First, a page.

Is Federal Trademark Registration right for you?

Frequently I get asked: is Federal Trademark Registration right for me? So, I decided to briefly cover this topic.

If you are currently selling, plan to sell soon, or currently are providing services across state lines, then a federal trademark registration will be a great option for you. This is the case for most businesses today.

First, you need to evaluate whether the name you are using/interested-in is unique enough to receive a trademark registration and protection. If your name is too generic, you will not be eligible for registration/protection. This is because one of the ideas behind trademark law is to protect consumers and help them identify products by recognizing the brand (i.e., the source). Essentially, the idea is to prevent confusion in the market and provide protection to those who seek to invest and develop their brands/products/services. Generic marks will not further these goals.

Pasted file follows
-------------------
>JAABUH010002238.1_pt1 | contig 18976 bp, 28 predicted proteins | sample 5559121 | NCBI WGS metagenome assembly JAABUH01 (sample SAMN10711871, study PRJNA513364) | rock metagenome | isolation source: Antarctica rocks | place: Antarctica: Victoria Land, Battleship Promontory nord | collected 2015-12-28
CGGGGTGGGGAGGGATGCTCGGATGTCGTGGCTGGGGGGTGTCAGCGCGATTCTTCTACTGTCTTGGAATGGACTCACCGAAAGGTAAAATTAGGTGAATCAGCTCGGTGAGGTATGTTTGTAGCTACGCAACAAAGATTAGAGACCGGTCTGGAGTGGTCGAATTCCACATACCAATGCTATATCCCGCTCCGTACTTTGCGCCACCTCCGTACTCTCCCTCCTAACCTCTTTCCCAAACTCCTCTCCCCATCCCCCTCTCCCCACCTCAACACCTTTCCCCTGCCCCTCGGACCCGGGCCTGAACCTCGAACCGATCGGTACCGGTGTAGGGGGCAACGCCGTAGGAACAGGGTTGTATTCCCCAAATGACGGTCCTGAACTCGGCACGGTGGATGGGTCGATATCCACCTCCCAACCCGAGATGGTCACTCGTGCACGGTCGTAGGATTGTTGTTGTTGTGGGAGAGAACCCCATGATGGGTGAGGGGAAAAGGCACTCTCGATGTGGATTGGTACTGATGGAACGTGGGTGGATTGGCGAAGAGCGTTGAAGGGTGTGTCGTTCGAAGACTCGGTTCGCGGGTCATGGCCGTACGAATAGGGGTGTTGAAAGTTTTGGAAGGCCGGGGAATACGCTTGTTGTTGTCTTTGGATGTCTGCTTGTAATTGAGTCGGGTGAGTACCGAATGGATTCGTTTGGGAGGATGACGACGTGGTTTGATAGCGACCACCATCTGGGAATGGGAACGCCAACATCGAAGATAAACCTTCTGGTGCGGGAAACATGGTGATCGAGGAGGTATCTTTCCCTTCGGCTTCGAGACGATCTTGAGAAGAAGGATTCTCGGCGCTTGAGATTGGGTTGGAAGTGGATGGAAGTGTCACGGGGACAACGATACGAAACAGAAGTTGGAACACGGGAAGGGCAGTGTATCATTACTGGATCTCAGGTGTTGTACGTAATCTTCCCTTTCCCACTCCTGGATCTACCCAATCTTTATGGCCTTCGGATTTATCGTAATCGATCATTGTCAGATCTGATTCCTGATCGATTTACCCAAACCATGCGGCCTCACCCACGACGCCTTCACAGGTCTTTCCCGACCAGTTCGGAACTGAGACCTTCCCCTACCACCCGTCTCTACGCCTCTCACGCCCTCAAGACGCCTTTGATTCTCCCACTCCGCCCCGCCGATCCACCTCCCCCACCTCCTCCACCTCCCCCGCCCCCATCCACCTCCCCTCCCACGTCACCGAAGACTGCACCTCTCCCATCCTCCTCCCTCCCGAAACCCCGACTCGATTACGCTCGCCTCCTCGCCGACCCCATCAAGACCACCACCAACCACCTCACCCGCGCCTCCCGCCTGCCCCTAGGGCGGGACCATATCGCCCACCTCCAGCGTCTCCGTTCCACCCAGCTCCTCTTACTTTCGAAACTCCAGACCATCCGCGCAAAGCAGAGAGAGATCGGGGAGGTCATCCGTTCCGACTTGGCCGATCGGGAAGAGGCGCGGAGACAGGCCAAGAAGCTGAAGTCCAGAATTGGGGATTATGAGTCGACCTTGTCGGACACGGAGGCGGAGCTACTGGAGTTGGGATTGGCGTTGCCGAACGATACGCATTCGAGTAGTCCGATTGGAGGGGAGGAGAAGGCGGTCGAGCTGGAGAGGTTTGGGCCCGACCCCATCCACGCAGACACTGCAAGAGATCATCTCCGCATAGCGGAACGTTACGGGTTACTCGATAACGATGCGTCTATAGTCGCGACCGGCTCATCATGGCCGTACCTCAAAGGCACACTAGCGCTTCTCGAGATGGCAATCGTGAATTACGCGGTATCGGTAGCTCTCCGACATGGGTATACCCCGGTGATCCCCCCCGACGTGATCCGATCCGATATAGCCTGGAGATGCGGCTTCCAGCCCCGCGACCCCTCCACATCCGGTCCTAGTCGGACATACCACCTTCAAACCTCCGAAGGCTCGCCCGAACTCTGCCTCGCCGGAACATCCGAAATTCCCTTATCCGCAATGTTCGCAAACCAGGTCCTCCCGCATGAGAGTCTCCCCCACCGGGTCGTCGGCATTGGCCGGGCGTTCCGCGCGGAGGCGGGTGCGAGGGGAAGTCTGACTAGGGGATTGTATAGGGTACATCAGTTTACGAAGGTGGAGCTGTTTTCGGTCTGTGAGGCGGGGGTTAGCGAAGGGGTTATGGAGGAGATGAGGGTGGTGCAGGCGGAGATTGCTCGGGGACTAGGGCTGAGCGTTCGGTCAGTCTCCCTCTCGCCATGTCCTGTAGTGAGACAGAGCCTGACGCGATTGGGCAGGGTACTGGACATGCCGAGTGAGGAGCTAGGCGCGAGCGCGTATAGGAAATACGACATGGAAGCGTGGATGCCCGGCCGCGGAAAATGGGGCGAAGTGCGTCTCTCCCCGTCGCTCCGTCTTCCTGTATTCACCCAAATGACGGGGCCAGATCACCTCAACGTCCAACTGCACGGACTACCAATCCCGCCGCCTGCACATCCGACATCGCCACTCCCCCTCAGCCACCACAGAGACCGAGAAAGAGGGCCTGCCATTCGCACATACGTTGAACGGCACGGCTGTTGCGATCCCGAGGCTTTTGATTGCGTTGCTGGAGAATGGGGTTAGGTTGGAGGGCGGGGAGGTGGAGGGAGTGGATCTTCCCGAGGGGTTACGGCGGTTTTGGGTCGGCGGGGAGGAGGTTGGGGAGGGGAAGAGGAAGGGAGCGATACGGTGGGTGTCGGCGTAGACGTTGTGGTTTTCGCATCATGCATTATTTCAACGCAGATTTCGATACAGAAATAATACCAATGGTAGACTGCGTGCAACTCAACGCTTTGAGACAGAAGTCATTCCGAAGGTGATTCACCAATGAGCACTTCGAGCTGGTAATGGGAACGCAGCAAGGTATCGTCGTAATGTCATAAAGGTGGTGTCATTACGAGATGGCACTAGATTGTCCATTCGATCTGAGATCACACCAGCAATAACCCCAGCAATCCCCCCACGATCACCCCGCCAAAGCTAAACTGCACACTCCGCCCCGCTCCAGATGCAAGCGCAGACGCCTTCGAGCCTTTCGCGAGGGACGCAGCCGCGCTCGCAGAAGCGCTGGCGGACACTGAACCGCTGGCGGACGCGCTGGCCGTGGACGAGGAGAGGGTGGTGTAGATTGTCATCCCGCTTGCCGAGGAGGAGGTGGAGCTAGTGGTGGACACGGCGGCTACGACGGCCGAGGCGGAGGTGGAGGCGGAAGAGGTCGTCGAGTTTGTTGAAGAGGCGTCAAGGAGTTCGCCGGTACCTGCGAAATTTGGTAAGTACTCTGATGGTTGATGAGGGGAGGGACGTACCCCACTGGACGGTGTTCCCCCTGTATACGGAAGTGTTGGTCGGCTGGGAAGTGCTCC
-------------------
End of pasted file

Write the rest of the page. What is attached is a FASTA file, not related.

Hence, before approving any trademark registration, the USPTO (United States Patent and Trademark Office) will use the following classes to decide if your mark is unique and eligible for registration/protection:

  • Generic;
  • Descriptive;
  • Suggestive; and
  • Arbitrary or Fanciful.

Generic Marks do not get protection (as mentioned above). Descriptive marks may be eligible for registration/protection if the applicant is able to show that the trademark acquired secondary meaning. Suggestive, arbitrary, and fanciful marks are eligible for registration/protection – with fanciful marks receiving the most protection.

Next, even if your mark is not generic and you believe it is eligible for a federal trademark registration, you should check and see if the mark is available for use in commerce. Your search should include: federal, state, and common law databases to minimize the chance of infringement on someone else.

Therefore, it is always smart to seek legal advice from a licensed attorney who can assist you with intellectual property matters – before you waste time, money, and resources on developing your new brand. On the other hand, if someone else is infringing on your rights, an IP attorney can help you protect your brand, seek compensation, and stop the infringement.


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